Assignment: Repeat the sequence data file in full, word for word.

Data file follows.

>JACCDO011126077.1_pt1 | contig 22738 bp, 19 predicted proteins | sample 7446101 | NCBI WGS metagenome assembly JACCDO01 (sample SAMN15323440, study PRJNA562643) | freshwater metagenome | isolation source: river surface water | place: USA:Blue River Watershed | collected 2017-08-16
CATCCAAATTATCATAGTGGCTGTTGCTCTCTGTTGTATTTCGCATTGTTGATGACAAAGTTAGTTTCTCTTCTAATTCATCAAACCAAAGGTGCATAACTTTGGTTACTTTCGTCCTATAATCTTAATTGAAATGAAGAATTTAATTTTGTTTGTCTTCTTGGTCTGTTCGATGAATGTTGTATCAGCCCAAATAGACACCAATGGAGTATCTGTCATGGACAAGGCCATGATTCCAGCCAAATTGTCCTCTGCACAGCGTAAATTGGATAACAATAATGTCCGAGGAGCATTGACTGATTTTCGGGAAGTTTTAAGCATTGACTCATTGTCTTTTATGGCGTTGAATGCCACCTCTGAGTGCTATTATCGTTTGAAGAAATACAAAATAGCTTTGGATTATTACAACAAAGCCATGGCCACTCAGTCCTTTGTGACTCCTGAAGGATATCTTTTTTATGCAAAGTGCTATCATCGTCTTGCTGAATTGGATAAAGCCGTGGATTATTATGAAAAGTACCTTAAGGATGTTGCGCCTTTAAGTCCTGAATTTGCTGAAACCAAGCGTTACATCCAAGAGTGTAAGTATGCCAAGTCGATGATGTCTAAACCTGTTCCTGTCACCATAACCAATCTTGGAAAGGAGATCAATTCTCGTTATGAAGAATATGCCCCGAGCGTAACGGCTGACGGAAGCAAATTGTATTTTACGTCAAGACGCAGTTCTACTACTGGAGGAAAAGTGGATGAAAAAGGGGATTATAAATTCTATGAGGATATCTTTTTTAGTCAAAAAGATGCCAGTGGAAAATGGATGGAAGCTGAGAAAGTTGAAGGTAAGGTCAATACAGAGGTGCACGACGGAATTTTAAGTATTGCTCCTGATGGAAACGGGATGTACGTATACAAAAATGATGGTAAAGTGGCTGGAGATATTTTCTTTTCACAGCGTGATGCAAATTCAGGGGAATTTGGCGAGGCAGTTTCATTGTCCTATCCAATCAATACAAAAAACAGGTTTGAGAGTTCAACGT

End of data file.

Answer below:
>JACCDO011126077.1_pt1 | contig 22738 bp, 19 predicted proteins | sample 7446101 | NCBI WGS metagenome assembly JACCDO01 (sample SAMN15323440, study PRJNA562643) | freshwater metagenome | isolation source: river surface water | place: USA:Blue River Watershed | collected 2017-08-16
CATCCAAATTATCATAGTGGCTGTTGCTCTCTGTTGTATTTCGCATTGTTGATGACAAAGTTAGTTTCTCTTCTAATTCATCAAACCAAAGGTGCATAACTTTGGTTACTTTCGTCCTATAATCTTAATTGAAATGAAGAATTTAATTTTGTTTGTCTTCTTGGTCTGTTCGATGAATGTTGTATCAGCCCAAATAGACACCAATGGAGTATCTGTCATGGACAAGGCCATGATTCCAGCCAAATTGTCCTCTGCACAGCGTAAATTGGATAACAATAATGTCCGAGGAGCATTGACTGATTTTCGGGAAGTTTTAAGCATTGACTCATTGTCTTTTATGGCGTTGAATGCCACCTCTGAGTGCTATTATCGTTTGAAGAAATACAAAATAGCTTTGGATTATTACAACAAAGCCATGGCCACTCAGTCCTTTGTGACTCCTGAAGGATATCTTTTTTATGCAAAGTGCTATCATCGTCTTGCTGAATTGGATAAAGCCGTGGATTATTATGAAAAGTACCTTAAGGATGTTGCGCCTTTAAGTCCTGAATTTGCTGAAACCAAGCGTTACATCCAAGAGTGTAAGTATGCCAAGTCGATGATGTCTAAACCTGTTCCTGTCACCATAACCAATCTTGGAAAGGAGATCAATTCTCGTTATGAAGAATATGCCCCGAGCGTAACGGCTGACGGAAGCAAATTGTATTTTACGTCAAGACGCAGTTCTACTACTGGAGGAAAAGTGGATGAAAAAGGGGATTATAAATTCTATGAGGATATCTTTTTTAGTCAAAAAGATGCCAGTGGAAAATGGATGGAAGCTGAGAAAGTTGAAGGTAAGGTCAATACAGAGGTGCACGACGGAATTTTAAGTATTGCTCCTGATGGAAACGGGATGTACGTATACAAAAATGATGGTAAAGTGGCTGGAGATATTTTCTTTTCACAGCGTGATGCAAATTCAGGGGAATTTGGCGAGGCAGTTTCATTGTCCTATCCAATCAATACAAAAAACAGGTTTGAGAGTTCAACGT